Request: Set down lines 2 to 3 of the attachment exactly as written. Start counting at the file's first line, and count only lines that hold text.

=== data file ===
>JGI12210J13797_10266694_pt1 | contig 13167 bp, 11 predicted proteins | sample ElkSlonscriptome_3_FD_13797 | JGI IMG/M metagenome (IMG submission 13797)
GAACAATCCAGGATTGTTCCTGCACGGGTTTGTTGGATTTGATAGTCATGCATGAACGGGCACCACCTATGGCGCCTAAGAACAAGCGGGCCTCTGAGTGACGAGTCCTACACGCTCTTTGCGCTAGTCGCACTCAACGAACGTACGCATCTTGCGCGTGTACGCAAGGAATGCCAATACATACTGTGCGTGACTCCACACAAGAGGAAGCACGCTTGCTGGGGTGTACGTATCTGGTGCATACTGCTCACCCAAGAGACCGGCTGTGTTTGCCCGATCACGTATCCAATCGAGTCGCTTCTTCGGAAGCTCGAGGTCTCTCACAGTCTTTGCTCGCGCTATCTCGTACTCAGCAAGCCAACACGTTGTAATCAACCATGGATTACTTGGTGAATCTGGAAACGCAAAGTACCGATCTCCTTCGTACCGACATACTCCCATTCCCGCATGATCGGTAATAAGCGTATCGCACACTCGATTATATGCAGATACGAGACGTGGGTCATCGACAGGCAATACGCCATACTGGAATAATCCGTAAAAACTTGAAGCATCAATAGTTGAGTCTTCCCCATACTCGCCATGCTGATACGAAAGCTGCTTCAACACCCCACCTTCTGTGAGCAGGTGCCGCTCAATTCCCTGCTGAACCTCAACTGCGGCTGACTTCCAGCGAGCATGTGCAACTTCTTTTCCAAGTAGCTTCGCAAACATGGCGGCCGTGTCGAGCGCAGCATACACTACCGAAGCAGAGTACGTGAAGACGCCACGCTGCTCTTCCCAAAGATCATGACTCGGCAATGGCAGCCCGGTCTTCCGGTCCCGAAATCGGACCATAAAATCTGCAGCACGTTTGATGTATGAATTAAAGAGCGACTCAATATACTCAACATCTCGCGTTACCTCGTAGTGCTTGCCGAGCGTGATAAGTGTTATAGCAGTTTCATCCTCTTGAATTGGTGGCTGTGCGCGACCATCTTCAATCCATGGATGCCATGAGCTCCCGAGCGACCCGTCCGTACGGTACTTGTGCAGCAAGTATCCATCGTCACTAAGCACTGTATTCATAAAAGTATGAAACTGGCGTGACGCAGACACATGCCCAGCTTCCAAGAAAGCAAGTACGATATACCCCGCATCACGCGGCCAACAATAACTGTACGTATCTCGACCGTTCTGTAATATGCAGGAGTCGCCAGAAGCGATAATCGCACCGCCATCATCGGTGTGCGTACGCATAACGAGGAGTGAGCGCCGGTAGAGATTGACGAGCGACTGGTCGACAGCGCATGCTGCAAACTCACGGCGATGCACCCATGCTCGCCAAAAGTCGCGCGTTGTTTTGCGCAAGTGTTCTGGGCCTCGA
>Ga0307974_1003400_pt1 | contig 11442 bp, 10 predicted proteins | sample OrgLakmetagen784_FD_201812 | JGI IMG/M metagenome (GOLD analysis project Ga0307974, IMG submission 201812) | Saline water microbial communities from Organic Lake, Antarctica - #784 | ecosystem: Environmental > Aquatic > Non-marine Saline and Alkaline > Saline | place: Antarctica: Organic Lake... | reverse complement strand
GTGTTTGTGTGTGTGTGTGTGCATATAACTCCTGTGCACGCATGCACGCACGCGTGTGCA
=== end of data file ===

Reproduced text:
GAACAATCCAGGATTGTTCCTGCACGGGTTTGTTGGATTTGATAGTCATGCATGAACGGGCACCACCTATGGCGCCTAAGAACAAGCGGGCCTCTGAGTGACGAGTCCTACACGCTCTTTGCGCTAGTCGCACTCAACGAACGTACGCATCTTGCGCGTGTACGCAAGGAATGCCAATACATACTGTGCGTGACTCCACACAAGAGGAAGCACGCTTGCTGGGGTGTACGTATCTGGTGCATACTGCTCACCCAAGAGACCGGCTGTGTTTGCCCGATCACGTATCCAATCGAGTCGCTTCTTCGGAAGCTCGAGGTCTCTCACAGTCTTTGCTCGCGCTATCTCGTACTCAGCAAGCCAACACGTTGTAATCAACCATGGATTACTTGGTGAATCTGGAAACGCAAAGTACCGATCTCCTTCGTACCGACATACTCCCATTCCCGCATGATCGGTAATAAGCGTATCGCACACTCGATTATATGCAGATACGAGACGTGGGTCATCGACAGGCAATACGCCATACTGGAATAATCCGTAAAAACTTGAAGCATCAATAGTTGAGTCTTCCCCATACTCGCCATGCTGATACGAAAGCTGCTTCAACACCCCACCTTCTGTGAGCAGGTGCCGCTCAATTCCCTGCTGAACCTCAACTGCGGCTGACTTCCAGCGAGCATGTGCAACTTCTTTTCCAAGTAGCTTCGCAAACATGGCGGCCGTGTCGAGCGCAGCATACACTACCGAAGCAGAGTACGTGAAGACGCCACGCTGCTCTTCCCAAAGATCATGACTCGGCAATGGCAGCCCGGTCTTCCGGTCCCGAAATCGGACCATAAAATCTGCAGCACGTTTGATGTATGAATTAAAGAGCGACTCAATATACTCAACATCTCGCGTTACCTCGTAGTGCTTGCCGAGCGTGATAAGTGTTATAGCAGTTTCATCCTCTTGAATTGGTGGCTGTGCGCGACCATCTTCAATCCATGGATGCCATGAGCTCCCGAGCGACCCGTCCGTACGGTACTTGTGCAGCAAGTATCCATCGTCACTAAGCACTGTATTCATAAAAGTATGAAACTGGCGTGACGCAGACACATGCCCAGCTTCCAAGAAAGCAAGTACGATATACCCCGCATCACGCGGCCAACAATAACTGTACGTATCTCGACCGTTCTGTAATATGCAGGAGTCGCCAGAAGCGATAATCGCACCGCCATCATCGGTGTGCGTACGCATAACGAGGAGTGAGCGCCGGTAGAGATTGACGAGCGACTGGTCGACAGCGCATGCTGCAAACTCACGGCGATGCACCCATGCTCGCCAAAAGTCGCGCGTTGTTTTGCGCAAGTGTTCTGGGCCTCGA
>Ga0307974_1003400_pt1 | contig 11442 bp, 10 predicted proteins | sample OrgLakmetagen784_FD_201812 | JGI IMG/M metagenome (GOLD analysis project Ga0307974, IMG submission 201812) | Saline water microbial communities from Organic Lake, Antarctica - #784 | ecosystem: Environmental > Aquatic > Non-marine Saline and Alkaline > Saline | place: Antarctica: Organic Lake... | reverse complement strand